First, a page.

â€˘ While more practitioners are beginning the process of aligning their services with business goals, few are using this exercise to its full potential. Recognizing a business goal to increase revenue, a security practitioner may simply make a strategic statement that security will work with the business to increase revenue. However, this statement has limited value unless itâ€™s backed up by specific, actionable plans for accomplishing it.
â€˘ A surprising number of practitioners cannot articulate or do not know exactly what resources their function consumes or their capacity for delivering those services. They canâ€™t quantify how many full-time equivalents (FTE) are dedicated to a given project or service, they donâ€™t know whether the business units that benefit from their services actually value them, and in many cases they cannot sit down and list all the services security performs and for whom.
â€˘ In a similar vein, practitioners and corporations are generally unable to calculate the total cost of the security services being consumed by the organization.
â€˘ Security practitioners often view their department as something different from all the other business units and feel that exempts the function from behaving as the other units do â€“ measuring performance, quantifying value, delivering on strategy initiatives, for example. Increasingly, executive management disagrees.
â€˘ Many security leaders have reported that they continue to have little control over budget allocations and discretionary spending. There are many potential reasons for this, but one significant factor is security leadershipâ€™s inability to effectively influence executive management and to justify the spending they feel is necessary.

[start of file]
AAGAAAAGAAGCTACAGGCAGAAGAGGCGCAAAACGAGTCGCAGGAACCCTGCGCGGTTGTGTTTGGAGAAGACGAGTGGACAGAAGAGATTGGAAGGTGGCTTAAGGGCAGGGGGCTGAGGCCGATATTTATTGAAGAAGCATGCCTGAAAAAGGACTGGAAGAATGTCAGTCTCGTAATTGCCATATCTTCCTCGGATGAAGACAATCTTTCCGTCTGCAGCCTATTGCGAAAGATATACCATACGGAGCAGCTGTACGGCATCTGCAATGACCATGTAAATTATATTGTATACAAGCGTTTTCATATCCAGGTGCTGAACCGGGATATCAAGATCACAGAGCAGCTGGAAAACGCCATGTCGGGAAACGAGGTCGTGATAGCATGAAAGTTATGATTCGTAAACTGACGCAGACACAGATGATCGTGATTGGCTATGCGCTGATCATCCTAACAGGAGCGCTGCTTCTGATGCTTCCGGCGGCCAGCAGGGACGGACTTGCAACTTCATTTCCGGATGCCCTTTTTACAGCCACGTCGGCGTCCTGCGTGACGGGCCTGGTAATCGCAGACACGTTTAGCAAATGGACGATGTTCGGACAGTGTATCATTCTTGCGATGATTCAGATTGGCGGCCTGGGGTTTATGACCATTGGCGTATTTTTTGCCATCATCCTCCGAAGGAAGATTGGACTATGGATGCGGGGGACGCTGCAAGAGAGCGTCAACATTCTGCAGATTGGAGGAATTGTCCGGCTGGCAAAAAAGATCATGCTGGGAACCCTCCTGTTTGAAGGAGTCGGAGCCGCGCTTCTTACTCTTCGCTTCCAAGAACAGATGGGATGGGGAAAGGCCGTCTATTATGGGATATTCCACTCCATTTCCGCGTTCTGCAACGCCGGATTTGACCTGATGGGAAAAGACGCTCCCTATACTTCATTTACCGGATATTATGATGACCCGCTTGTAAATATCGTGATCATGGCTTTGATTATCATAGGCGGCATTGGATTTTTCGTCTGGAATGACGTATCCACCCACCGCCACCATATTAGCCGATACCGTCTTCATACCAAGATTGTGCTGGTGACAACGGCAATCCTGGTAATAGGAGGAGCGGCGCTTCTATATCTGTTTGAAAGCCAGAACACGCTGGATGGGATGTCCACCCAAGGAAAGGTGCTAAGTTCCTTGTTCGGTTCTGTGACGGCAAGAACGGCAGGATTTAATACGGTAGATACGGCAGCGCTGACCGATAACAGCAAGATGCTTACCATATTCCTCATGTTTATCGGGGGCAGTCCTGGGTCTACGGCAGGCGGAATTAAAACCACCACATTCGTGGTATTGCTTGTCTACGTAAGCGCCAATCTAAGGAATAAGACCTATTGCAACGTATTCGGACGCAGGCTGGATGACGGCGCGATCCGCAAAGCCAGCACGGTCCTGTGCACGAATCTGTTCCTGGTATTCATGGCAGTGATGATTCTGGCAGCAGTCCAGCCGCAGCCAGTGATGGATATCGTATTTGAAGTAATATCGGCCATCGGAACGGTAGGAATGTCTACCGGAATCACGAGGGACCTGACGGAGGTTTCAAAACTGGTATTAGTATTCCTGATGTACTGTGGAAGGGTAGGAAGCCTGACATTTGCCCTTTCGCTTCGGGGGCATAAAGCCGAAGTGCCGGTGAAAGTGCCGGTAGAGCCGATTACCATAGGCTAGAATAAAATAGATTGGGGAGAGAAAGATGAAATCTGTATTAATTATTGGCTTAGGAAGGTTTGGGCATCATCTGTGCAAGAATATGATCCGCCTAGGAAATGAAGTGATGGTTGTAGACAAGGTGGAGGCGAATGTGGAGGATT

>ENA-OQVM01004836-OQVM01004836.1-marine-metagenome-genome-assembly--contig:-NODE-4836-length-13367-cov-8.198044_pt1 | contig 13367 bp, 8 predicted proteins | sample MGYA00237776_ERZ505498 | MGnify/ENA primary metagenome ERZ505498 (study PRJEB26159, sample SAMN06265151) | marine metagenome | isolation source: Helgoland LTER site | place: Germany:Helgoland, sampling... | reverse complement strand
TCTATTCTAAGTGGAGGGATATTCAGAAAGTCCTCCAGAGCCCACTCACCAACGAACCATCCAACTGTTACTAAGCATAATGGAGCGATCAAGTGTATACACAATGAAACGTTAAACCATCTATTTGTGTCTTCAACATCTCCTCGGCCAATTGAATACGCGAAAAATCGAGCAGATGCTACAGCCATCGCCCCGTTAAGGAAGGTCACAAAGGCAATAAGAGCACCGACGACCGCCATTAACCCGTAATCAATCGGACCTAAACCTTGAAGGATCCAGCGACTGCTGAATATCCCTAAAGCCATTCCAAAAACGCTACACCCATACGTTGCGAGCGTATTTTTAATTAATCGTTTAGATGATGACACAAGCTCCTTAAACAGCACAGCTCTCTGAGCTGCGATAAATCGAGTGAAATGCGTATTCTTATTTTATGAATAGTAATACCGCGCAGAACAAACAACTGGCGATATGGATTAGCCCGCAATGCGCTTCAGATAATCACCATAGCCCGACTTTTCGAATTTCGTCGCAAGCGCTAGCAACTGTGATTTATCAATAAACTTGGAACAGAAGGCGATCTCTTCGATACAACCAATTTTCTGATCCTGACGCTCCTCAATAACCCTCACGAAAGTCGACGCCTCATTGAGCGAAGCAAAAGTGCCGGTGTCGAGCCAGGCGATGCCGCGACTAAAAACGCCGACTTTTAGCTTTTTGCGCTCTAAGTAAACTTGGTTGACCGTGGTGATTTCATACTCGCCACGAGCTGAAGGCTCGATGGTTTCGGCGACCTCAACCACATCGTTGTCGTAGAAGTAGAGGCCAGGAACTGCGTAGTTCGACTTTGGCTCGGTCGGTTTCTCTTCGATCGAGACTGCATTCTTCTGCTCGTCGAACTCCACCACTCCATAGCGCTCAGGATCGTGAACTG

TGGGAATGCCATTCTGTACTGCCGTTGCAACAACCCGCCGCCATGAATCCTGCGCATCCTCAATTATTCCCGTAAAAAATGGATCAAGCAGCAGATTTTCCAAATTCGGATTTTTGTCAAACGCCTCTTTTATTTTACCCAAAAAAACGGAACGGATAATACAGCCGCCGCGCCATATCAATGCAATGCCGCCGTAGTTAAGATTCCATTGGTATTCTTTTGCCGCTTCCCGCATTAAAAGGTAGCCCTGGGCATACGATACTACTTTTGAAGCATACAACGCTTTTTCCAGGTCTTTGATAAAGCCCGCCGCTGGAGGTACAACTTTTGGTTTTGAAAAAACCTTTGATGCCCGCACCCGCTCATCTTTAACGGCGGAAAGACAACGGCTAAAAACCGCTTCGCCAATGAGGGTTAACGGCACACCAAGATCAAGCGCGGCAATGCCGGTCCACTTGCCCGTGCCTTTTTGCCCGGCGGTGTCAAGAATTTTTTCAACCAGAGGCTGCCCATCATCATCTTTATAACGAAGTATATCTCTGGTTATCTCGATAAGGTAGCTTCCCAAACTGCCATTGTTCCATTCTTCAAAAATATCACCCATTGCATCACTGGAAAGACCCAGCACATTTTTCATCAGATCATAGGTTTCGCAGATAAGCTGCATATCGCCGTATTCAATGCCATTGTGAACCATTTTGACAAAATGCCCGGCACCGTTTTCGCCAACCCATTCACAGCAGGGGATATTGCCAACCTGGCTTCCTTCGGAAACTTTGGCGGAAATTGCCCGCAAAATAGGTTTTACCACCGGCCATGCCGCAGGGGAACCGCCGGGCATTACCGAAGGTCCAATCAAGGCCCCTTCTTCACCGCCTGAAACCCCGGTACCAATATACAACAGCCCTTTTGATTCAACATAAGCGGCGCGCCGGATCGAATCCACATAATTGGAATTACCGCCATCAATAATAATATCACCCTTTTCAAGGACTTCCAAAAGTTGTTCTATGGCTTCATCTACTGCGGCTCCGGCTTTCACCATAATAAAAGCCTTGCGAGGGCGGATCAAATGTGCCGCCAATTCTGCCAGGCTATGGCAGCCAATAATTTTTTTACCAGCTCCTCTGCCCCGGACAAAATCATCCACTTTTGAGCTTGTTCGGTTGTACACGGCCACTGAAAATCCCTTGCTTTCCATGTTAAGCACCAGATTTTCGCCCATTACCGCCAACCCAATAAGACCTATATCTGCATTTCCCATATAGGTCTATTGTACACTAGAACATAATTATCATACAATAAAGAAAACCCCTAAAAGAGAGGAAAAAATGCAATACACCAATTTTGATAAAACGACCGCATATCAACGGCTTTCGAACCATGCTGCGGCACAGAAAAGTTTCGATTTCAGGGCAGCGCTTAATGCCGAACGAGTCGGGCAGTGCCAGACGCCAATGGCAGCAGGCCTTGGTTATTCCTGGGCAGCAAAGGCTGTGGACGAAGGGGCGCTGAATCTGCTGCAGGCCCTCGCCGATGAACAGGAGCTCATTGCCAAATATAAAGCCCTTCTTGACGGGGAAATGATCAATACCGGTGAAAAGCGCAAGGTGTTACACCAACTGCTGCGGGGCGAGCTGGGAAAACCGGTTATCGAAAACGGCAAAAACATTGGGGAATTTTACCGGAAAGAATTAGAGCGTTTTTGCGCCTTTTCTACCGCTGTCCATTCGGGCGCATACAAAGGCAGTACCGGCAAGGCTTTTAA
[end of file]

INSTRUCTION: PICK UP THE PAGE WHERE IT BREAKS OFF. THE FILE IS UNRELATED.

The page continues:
â€˘ Rarely are security services communicated in terms of what risk they mitigate, and this causes gaps in staff and leadership understanding and investment in those services.
â€˘ While metrics are an increasingly hot topic, many of the security practitioners continue to count things rather than to provide true, meaningful metrics. Metrics are intended to influence and to tell a story. Itâ€™s good to know how many laptops have been lost, but that number isnâ€™t a useful metric. The metric provides context and points to solutions.
â€˘ As an industry, we still fail to have research-based documentation that provides baselines and templates for successful security.
In too many organizations, security remains an antagonist or an afterthought. This amounts to more than a public relations problem. True, in some businesses the biggest issue is that organizational leaders simply canâ€™t or wonâ€™t see the value in robust risk management. However, our observations have shown us that often, the problem is that the security leader doesnâ€™t see himself or herself as a leader, so sees no need or desire to grow as a leader or to take the initiative to innovate the program or learn the business.
If youâ€™re reading this article, itâ€™s likely you do want to strengthen or maintain the quality of your security program. Do you consider yourself a leader? How much do you know about the inner workings of your business? When was the last time you created or monitored relevant metrics about your programâ€™s operations and return on investment (ROI)? How often does your top management ask your opinion? Can you articulate your strategy? What do you need to do in the next year?
If you would like to discuss this topic, contact us.
Copyright Security Executive Council. Last Updated: December 27, 2016.
A PDF copy of this article is below.